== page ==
En route to Esfahan, we stopped by at Persepolis, an ancient city which was claimed to be the richest city on earth. Its treasury held vast stocks of gold, silver, ivory and precious stones. Sadly, the splendour of Persepolis was short lived when its palaces were looted and burned by Alexander the Great in 331-330 BC.
Esfahan was the best of the three cities which we visited, well, in my opinion. It was in this city that we saw incredible frescoes in the Vank Cathedral in the Armenian quarter. The interior of the cathedral is covered with frescoes from the central dome to the walls.
And saving the best for last, we watched a beautiful sunset along the Zayandeh River at the Bridge of 33 Arches in Esfahan. School children, university students, office workers and the elderly came out to walk along the bridge. We marvelled at the light and casual atmosphere – lots of laughter, giggles and photo-taking on the bridge.
What was your highlight?
The awe-inspiring mosaics in the mosques, the well-preserved frescoes in the Armenian churches, and the friendliness and kindness of Iranians. The locals do not care about politics but warmly welcome us to their country. They are constantly greeting us “Salaam” and asking if we could speak English so that they could practise speaking English with us. And at every interaction, without fail, they would say to us “I hope you enjoy our country”.
I don’t know much about the cuisine of Iran. How was it?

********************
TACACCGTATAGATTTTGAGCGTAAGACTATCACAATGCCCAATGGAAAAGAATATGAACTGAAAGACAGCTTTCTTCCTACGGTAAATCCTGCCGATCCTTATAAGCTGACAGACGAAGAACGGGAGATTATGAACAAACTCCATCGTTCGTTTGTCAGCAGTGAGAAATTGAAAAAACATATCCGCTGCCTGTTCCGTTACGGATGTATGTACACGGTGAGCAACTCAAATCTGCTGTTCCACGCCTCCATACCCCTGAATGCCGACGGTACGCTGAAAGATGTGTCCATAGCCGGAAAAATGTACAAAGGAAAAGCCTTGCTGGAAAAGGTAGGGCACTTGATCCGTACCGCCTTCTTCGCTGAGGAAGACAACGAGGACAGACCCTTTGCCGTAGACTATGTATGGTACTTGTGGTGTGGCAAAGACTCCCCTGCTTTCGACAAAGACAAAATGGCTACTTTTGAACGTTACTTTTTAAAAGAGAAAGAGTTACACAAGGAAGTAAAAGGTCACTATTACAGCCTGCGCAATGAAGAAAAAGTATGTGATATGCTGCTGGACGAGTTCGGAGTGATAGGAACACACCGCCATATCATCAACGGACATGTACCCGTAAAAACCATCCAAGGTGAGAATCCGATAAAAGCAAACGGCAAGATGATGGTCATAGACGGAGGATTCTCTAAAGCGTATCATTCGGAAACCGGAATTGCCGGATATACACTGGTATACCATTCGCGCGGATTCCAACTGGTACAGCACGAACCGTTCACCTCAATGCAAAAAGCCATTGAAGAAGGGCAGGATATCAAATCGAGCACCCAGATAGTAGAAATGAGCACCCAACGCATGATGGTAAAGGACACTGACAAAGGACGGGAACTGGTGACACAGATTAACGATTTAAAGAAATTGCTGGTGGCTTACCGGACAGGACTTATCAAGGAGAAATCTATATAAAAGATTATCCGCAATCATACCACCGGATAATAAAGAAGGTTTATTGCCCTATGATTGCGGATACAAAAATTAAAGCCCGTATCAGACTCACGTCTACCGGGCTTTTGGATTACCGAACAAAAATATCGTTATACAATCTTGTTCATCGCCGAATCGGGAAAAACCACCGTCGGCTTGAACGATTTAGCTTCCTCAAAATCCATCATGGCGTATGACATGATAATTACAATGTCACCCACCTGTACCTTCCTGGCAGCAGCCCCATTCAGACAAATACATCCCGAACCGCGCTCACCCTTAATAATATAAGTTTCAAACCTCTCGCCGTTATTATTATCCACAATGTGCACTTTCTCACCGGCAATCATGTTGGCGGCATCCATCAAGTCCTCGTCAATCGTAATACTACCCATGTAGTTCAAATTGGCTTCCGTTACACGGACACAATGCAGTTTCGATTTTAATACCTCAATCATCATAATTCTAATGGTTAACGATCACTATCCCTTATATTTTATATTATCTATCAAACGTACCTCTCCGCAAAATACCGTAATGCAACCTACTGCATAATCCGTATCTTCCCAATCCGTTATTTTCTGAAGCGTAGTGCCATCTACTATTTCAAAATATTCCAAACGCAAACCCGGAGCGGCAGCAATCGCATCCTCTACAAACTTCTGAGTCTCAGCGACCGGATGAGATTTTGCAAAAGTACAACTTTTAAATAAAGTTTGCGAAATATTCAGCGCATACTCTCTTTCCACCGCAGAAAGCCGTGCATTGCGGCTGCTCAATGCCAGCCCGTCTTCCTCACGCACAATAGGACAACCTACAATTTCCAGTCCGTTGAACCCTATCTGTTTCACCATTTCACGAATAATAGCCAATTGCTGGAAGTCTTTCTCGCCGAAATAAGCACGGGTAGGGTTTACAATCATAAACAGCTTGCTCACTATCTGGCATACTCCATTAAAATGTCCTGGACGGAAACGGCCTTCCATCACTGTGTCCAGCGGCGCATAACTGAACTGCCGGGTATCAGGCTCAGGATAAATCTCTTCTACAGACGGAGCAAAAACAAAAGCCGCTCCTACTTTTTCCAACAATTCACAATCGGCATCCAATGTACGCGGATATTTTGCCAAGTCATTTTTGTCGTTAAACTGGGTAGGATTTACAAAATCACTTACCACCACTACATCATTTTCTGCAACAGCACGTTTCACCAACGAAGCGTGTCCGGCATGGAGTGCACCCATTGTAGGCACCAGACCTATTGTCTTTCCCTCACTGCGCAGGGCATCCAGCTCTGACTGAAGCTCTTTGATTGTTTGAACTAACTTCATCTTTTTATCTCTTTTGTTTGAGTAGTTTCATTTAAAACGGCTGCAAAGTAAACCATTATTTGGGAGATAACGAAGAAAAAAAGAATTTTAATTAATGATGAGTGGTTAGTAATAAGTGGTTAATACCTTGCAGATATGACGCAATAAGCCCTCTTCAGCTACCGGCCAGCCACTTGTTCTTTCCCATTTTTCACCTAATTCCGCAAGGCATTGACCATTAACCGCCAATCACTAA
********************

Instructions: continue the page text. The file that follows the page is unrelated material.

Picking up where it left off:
We absolutely LOVE Persian food and no complaints whatsoever about what was served to us because the food is delicious! We love tahchin, aPersian upside-down layered saffron rice and chicken slices – a mouthwatering dish seasoned with yogurt and egg yolk mixture, and garnished with berries.
Travelling to Iran probably still seems pretty scary to a lot of people. Do you have any advice for anyone planning a trip?
In view of ever-changing global politics, it’s advisable to check with the nearest Iranian embassy/consulate in your country (or the country you’re currently travelling in) for the latest guidelines on foreigners to travel to Iran particularly visa application process, and which nationality is allowed to travel independently or with a tour group.
Regarding dress codes, sleeveless shirts and shorts are not allowed in Iran, and this is applicable for both men and women. Women have to wear long-sleeve shirts or blouses which cover the bottom, long trousers and a headscarf. Men can wear short-sleeved shirts.
Now for some more general travel questions! Have you read any new books on your recent travels?
I just LOVE books and can’t live without them! My recent trip in Oct was to the eastern part of India, covering Kolkata, Darjeeling and Gangtok. I bought 7 books from book shops in Darjeeling and Gangtok! I’m now reading The Shell Seekers by Rosamunde Pilcher.
And finally: what do you love most about travelling?
I used to think that travelling teaches me about the different world out there – people of different cultures and ways of life. But now I have come to realise that people are essentially the same – they experience the same kinds of joys and challenges as any of us – the only difference is the country, ethnicity and culture. With that perspective, I’m loving travels in a different way now because that “sameness” helps me to connect with others and that we are no longer “local vs foreigner” but friends.
NB – all images are owned by Kathleen